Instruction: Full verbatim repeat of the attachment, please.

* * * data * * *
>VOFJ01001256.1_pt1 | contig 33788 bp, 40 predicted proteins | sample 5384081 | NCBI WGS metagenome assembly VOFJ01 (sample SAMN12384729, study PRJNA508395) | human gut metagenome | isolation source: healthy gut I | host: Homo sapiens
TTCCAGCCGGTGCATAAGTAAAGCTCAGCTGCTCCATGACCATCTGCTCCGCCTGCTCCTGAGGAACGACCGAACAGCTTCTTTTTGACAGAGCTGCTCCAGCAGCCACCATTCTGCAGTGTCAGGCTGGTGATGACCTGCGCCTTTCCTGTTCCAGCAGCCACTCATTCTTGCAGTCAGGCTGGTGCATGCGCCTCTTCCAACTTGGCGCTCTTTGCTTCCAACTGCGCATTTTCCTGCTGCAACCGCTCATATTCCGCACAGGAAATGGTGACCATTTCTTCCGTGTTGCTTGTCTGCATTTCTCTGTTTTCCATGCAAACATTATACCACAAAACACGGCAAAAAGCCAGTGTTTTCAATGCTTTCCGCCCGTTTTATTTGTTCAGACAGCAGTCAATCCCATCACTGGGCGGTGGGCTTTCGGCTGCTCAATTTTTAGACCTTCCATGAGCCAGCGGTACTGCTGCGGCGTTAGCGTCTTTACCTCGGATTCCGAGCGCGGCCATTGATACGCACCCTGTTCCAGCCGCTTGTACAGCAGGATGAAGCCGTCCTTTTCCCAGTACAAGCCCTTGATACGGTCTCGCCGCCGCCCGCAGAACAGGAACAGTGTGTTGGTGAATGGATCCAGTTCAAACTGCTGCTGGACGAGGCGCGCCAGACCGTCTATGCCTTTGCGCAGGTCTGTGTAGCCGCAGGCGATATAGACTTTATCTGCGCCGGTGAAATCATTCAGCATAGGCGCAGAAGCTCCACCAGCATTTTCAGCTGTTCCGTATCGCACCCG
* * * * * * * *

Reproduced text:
>VOFJ01001256.1_pt1 | contig 33788 bp, 40 predicted proteins | sample 5384081 | NCBI WGS metagenome assembly VOFJ01 (sample SAMN12384729, study PRJNA508395) | human gut metagenome | isolation source: healthy gut I | host: Homo sapiens
TTCCAGCCGGTGCATAAGTAAAGCTCAGCTGCTCCATGACCATCTGCTCCGCCTGCTCCTGAGGAACGACCGAACAGCTTCTTTTTGACAGAGCTGCTCCAGCAGCCACCATTCTGCAGTGTCAGGCTGGTGATGACCTGCGCCTTTCCTGTTCCAGCAGCCACTCATTCTTGCAGTCAGGCTGGTGCATGCGCCTCTTCCAACTTGGCGCTCTTTGCTTCCAACTGCGCATTTTCCTGCTGCAACCGCTCATATTCCGCACAGGAAATGGTGACCATTTCTTCCGTGTTGCTTGTCTGCATTTCTCTGTTTTCCATGCAAACATTATACCACAAAACACGGCAAAAAGCCAGTGTTTTCAATGCTTTCCGCCCGTTTTATTTGTTCAGACAGCAGTCAATCCCATCACTGGGCGGTGGGCTTTCGGCTGCTCAATTTTTAGACCTTCCATGAGCCAGCGGTACTGCTGCGGCGTTAGCGTCTTTACCTCGGATTCCGAGCGCGGCCATTGATACGCACCCTGTTCCAGCCGCTTGTACAGCAGGATGAAGCCGTCCTTTTCCCAGTACAAGCCCTTGATACGGTCTCGCCGCCGCCCGCAGAACAGGAACAGTGTGTTGGTGAATGGATCCAGTTCAAACTGCTGCTGGACGAGGCGCGCCAGACCGTCTATGCCTTTGCGCAGGTCTGTGTAGCCGCAGGCGATATAGACTTTATCTGCGCCGGTGAAATCATTCAGCATAGGCGCAGAAGCTCCACCAGCATTTTCAGCTGTTCCGTATCGCACCCG